- Paella De Mariscos, The Version With A Taste Of The Sea
In addition to the countryside of the hinterland, the Comunidad Valenciana is characterized by a long coastal area: from the Costa de Azahar, in the east, to the Costa Blanca, the one west, with the Costa de Valencia in the middle. Here the paella culture has been reinterpreted to enhance the resources that the sea offers. So here is the paella de mariscos, where there are mussels, prawns, squid, cuttlefish and scampi with a little tomato puree to tie them and the chili pepper to add a touch of spiciness.
In this case the broth in which the rice is cooked is based on fish, while saffron is added in the final part to complete everything and give the typical yellow color. Paella de mariscos is now widespread almost everywhere in the seaside resorts of southern Spain, from Catalonia to Andalusia, where it is a specialty in great demand by tourists who flock to them.
- Mixed Paella, The Successful Marriage Between Meat And Fish
Who said that the dilemma between meat and fish must necessarily be resolved with the exclusion of one of the two? Mixed paella is a worthy example of this, blending together the peasant culture of Valencian paella and the sea culture of paella de mariscos. In a single preparation there are therefore both morsels of meat and fish and crustaceans, often accompanied by vegetables and with the classic final addition of saffron. A dish of substance, in which the white meat does not go to dominate, but rather enriches and completes the delicate flavor of molluscs and crustaceans.
- Paella De Verduras, The Vegetarian Version
A common trait of all the versions of paella seen so far, in addition to rice of course, is the presence of vegetables. If until a few years ago, however, the vegetarian world represented a niche, today more and more people have adopted this type of diet. Reason why the menus of the locals that offer paella almost always also include the vegetarian version. The preparation follows that of the traditional Valencian paella, except of course for the meat. Space therefore to every kind of vegetable: from the classic peas, tomatoes, jackdaws and peppers to artichokes, beans, asparagus, mushrooms and so on and so forth. Paella de verduras is an authentic triumph of the plant world.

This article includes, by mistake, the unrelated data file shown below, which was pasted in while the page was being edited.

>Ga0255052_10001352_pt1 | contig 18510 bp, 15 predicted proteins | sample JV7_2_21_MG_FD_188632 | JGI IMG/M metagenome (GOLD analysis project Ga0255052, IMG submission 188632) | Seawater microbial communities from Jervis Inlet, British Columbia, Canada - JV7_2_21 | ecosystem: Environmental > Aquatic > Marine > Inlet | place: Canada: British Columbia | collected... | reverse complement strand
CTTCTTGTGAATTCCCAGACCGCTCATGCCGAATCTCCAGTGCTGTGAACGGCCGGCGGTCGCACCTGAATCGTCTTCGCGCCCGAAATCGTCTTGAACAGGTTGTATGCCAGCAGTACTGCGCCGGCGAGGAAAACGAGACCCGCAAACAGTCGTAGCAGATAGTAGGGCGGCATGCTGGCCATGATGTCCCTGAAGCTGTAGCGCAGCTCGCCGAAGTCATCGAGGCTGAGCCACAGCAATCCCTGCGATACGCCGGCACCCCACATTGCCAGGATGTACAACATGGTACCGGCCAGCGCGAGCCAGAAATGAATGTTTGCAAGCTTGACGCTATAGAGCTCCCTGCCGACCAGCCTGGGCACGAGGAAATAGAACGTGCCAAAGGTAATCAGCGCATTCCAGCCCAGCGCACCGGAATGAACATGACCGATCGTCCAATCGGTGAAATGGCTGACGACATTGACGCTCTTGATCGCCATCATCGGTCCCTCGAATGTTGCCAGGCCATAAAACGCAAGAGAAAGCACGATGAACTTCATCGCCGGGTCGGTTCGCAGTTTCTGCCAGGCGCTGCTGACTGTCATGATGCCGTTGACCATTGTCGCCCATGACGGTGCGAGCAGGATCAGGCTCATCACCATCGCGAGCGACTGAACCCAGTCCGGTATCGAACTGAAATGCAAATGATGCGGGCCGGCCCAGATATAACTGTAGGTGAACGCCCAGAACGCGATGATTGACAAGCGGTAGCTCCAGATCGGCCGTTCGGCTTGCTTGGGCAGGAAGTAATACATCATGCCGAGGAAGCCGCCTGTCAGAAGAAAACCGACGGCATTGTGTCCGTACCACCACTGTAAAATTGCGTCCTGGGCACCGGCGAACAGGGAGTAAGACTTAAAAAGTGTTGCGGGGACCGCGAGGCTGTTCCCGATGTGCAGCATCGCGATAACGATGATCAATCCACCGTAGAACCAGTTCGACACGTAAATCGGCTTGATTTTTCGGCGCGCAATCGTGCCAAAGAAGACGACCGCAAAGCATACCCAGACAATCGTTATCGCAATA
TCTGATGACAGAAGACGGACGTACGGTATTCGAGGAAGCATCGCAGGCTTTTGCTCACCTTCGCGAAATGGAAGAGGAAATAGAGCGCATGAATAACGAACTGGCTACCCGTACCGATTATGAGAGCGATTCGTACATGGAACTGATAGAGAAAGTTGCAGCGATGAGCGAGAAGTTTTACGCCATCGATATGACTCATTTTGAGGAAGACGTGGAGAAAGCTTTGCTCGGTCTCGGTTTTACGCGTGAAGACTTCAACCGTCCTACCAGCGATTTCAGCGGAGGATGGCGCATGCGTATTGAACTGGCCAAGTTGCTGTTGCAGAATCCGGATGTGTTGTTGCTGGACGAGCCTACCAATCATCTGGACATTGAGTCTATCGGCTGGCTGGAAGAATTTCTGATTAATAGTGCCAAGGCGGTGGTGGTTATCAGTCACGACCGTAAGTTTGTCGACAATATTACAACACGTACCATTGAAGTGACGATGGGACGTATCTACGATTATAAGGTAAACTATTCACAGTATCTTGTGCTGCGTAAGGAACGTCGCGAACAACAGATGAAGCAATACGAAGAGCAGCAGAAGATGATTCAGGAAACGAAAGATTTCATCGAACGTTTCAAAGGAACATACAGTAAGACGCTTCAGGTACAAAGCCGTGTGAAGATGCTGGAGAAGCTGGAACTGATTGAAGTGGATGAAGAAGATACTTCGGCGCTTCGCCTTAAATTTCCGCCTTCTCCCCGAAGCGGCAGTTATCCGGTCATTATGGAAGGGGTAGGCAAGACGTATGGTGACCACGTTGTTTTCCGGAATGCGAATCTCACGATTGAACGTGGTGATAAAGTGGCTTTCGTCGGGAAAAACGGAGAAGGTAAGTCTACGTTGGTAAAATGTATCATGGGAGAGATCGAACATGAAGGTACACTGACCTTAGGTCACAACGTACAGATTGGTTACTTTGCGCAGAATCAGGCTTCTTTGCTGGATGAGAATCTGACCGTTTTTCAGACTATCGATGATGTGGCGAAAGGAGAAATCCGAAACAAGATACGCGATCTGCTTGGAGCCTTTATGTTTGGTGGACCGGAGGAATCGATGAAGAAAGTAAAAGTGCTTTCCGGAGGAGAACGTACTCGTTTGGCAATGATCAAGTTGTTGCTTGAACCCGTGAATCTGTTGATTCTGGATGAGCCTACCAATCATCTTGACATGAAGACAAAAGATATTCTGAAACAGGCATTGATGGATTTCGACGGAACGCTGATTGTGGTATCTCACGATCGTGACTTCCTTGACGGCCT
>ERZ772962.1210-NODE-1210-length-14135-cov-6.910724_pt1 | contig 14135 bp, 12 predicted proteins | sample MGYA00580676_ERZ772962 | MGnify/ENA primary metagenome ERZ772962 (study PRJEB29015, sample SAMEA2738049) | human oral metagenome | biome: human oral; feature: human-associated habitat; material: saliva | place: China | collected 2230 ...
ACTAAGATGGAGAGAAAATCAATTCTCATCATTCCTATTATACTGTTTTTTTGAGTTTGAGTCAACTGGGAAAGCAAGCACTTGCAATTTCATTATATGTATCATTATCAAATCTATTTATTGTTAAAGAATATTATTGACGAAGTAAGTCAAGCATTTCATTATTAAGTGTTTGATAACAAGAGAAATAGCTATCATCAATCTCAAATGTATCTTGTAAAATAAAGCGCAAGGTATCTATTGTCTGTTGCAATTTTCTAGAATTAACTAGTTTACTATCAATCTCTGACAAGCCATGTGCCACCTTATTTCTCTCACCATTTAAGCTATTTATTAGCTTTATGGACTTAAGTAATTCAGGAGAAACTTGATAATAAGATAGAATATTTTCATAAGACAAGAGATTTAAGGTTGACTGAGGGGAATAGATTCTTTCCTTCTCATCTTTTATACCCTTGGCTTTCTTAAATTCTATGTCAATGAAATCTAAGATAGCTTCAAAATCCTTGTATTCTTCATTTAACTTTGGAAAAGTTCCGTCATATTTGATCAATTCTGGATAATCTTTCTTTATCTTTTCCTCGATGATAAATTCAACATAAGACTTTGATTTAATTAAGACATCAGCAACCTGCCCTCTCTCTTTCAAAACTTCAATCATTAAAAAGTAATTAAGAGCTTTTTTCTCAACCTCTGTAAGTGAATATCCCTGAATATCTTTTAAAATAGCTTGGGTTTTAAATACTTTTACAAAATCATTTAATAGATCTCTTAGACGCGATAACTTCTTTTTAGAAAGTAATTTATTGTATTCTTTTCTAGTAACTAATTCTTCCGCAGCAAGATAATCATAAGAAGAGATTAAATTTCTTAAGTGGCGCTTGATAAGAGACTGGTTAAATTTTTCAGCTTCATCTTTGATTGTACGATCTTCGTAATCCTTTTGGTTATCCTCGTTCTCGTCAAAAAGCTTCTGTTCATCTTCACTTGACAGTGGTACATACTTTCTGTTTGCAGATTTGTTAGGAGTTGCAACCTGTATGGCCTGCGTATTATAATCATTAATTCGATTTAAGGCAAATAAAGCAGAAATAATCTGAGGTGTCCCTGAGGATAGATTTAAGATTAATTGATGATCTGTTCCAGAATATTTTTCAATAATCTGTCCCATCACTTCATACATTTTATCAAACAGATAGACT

- Arroz Negro Or Paella Negra, The Version Of Black Rice
From the paella de mariscos comes a version in which it is always the fish that is the protagonist, but in a different guise, starting from the way of presenting itself. This is the arroz negro or paella negra, which is already striking for the chromatic impact: the predominant color is in this case, as the name suggests, black. No saffron yellow here, but just a lot of cuttlefish black. The base is, in general, always the good Arroz de Valencia, soaked in fish broth and with a seasoning that provides, in its traditional version, only cuttlefish.
They are not unusual, however, versions in which shrimp, squid and mussels also find space. Widespread especially in the coastal area of the Comunidad Valenciana and Catalonia, arroz negro (arròs negre in the Valencian sense) is often served as an accompaniment to aioli sauce, an emulsion very present in Spanish cuisine, which is similar to mayonnaise, but whose protagonist element is garlic.
- Fideuà, The “Paella Of Pasta”
Fideuà is a dish directly related to paella, from which it originates, but which differs in its basic element: rice is, in fact, replaced by fideos. It is a round and thin section pasta, similar to our spaghetti, but shorter. The most typical version of the fideuà features fish, with bites of monkfish, accompanied by molluscs and crustaceans, such as prawns, mussels, cuttlefish and squid, and vegetables.